How the COVID-19 Pandemic Sucked Me Back Into Call of Duty

It’s an old addiction that I just can’t seem to beat.

I didn’t mean to get wrapped up in the world of Call of Duty but it happened (again). I had come to this understanding that my Call of Duty days were behind me. I had simply completed the campaign and spent a few hours in Zombies in WWII and had spent even less time in Black Ops 4. Quite simply, I had grown tired of it all.

But then Warzone came out, and here I find myself writing about how I can’t stop playing a COD game almost four years after a post bemoaning my Zombies addiction.

It’s not that I enjoy battle royale modes; I was never able to get into Fortnite or Apex Legends and saw too many buggy videos of PlayerUnknown’s Battlegrounds to want to try it. The whole idea of having to spend time waiting to get into a match, only to get killed within the first two minutes never appealed to me. (Yes, yes, I should just get good).

More than anything, I think Warzone just came out at the right time. Who knew releasing a free game (or at least, game mode) amidst a global pandemic would be good for business?

Nobody would have been able to account for all the new players who now have a sudden increase in free time. And, the fact that the Warzone is free-to-play pretty much agrees with every player’s wallet at the moment.

While these are two big reasons many players will say pushed them to try the game mode, I will say that they aren’t what got me hooked on it. After all, free games come out all the time and only some of them stick around.

Teamplay and Communication

addicted to cod warzone

So, a major reason I got sucked into Black Ops 3 Zombies in 2016 was the teamplay involved in the game. I’ve always felt that working with other players as a unit to complete goals amplifies gameplay experiences.

In Zombies, you create a small team to go after the map’s Easter Egg, and every player is required to do his or her role if the team is to be successful. Naturally, you need to communicate and build relationships with your teammates if you want to play well.

Many of the same elements can be seen in Warzone. You create a small team and then try to work together to outlast the other teams on the map. While the game mode doesn’t have players perform the same tasks they would in a Zombies game, communication and teamwork is required. You aren’t going to be able to outlast other teams of three or four without talking to others (unless you’re really amazing) and this is part of what has got me so sucked into the game.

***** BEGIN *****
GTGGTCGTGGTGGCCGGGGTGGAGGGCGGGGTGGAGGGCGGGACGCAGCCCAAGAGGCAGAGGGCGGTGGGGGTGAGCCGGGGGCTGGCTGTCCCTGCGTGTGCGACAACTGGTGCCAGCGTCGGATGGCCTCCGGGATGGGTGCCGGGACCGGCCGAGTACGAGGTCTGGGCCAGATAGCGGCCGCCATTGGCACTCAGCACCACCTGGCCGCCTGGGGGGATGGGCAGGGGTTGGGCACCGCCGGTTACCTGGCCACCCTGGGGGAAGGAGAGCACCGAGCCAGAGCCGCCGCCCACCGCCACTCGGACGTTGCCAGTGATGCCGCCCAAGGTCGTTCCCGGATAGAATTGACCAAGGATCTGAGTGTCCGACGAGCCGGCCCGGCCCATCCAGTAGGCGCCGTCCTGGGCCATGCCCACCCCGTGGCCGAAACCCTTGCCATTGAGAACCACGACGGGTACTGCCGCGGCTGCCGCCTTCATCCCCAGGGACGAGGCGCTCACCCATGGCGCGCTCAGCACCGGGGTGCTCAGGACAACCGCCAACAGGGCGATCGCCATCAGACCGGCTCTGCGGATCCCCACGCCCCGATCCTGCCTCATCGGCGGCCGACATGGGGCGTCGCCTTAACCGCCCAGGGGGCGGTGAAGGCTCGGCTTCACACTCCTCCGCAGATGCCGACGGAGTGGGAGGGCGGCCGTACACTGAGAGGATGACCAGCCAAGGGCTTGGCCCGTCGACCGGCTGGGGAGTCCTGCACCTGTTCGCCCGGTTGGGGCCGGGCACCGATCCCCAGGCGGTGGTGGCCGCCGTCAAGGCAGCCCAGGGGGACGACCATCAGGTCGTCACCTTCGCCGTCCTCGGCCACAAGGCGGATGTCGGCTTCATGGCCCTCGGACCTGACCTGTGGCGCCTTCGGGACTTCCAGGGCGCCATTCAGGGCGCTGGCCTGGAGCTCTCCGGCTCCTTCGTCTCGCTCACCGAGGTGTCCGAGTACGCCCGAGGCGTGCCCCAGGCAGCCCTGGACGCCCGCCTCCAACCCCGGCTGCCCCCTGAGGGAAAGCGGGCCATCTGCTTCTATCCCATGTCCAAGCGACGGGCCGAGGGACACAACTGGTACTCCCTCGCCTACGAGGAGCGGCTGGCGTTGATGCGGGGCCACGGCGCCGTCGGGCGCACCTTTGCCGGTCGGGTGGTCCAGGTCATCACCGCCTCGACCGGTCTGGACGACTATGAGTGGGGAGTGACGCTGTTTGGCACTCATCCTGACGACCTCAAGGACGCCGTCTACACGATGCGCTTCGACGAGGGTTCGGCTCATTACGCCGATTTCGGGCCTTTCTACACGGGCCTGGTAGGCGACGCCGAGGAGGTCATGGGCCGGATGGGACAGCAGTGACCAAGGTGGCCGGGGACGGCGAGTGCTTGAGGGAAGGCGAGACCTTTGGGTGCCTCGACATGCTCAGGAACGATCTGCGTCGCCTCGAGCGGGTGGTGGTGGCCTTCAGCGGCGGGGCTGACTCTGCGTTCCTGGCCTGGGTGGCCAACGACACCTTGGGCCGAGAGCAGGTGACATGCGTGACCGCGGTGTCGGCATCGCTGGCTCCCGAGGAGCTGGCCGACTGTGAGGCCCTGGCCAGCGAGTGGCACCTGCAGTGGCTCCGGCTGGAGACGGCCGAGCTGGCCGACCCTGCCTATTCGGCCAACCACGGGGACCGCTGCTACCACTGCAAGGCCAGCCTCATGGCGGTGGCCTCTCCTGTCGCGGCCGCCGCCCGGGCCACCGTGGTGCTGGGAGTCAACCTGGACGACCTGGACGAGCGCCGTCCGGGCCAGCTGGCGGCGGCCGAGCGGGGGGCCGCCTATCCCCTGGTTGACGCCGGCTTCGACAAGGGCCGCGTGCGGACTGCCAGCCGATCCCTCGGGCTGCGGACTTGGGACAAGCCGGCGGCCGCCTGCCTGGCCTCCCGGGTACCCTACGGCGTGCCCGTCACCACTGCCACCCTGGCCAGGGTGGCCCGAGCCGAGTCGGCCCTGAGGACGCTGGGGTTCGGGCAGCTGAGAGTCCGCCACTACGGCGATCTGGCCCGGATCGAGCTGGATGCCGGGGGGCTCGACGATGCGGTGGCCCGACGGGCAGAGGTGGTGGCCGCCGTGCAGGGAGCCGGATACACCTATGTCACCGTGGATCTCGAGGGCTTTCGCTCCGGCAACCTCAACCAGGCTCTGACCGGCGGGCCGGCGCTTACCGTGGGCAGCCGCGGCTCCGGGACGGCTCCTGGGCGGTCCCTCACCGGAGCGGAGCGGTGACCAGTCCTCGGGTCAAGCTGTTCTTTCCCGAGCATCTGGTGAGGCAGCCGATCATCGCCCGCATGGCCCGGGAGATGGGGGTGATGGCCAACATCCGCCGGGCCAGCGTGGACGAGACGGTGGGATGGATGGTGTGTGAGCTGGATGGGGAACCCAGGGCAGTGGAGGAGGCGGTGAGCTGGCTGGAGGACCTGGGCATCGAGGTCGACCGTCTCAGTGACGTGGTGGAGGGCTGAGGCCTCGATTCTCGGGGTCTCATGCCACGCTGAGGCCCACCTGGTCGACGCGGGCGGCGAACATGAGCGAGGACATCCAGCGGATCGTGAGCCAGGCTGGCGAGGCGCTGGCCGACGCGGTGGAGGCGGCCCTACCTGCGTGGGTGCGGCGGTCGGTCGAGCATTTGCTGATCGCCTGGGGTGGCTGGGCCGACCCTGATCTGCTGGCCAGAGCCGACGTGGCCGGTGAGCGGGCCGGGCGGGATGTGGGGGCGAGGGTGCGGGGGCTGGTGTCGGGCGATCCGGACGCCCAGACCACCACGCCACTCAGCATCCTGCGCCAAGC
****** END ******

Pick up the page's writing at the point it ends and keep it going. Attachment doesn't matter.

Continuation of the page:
call of duty warzone addiction

Since I stopped playing Zombies, I have not really had too many of these intense teamplay experiences. There was a period of about two months where I got sucked into Rainbow Six Siege but it didn’t last because Battlefield 1 had come out shortly after I had bought Siege.

I was an unemployed graduate when Battlefield 1 was released so I really poured hours into the game. I did experience a lot of teamplay with the game but this all stopped after the people I was playing with started getting jobs and had less time to play.

I was never able to get into another Call of Duty title following Black Ops 3 because the multiplayer environment really is every player for themselves. Sure, you play game modes like domination or hardpoint with a team but very often you see players are more interested in protecting their K/D ratio than actually winning the game.

Warzone is a little different. People want to win and they are willing to work with you to do so. (Well, most of the time at least).

Social Interaction in a Time of Social Distancing

video games and social interaction

Perhaps, I wouldn’t be so into Warzone if I hadn’t been looking for a cheap multiplayer/co-op game to play with my boyfriend and friends. Currently, it is estimated that more than two billion people around the world are in some form of lockdown, so you can’t really go visit anyone. So, video games can be a great way to stay in-contact and have safe fun social experiences.

My boyfriend and I had played a few games before we really got into Warzone, such as Dying Light, Warhammer: Vermintide 2, and Starcraft 2. We’d even bought more games like Overcooked 2 and Heave Ho to keep it going.

While you can be social in other games, I guess this is where the gameplay mechanics and feelings of triumph associated with battle royale game modes come into play. There is nothing like spending 20 to 30 minutes trying to ensure you win. That bond can never be broken.

With social interaction being a big part of the reason I play the game, I do wonder if I will be as interested in Warzone once freedom of movement is a little less restricted and I am able to go and visit friends in their homes.

But, what do you think about Call of Duty Warzone? Are you playing any games you never thought you would enjoy due to quarantine/lockdown? Please share in the comments down below!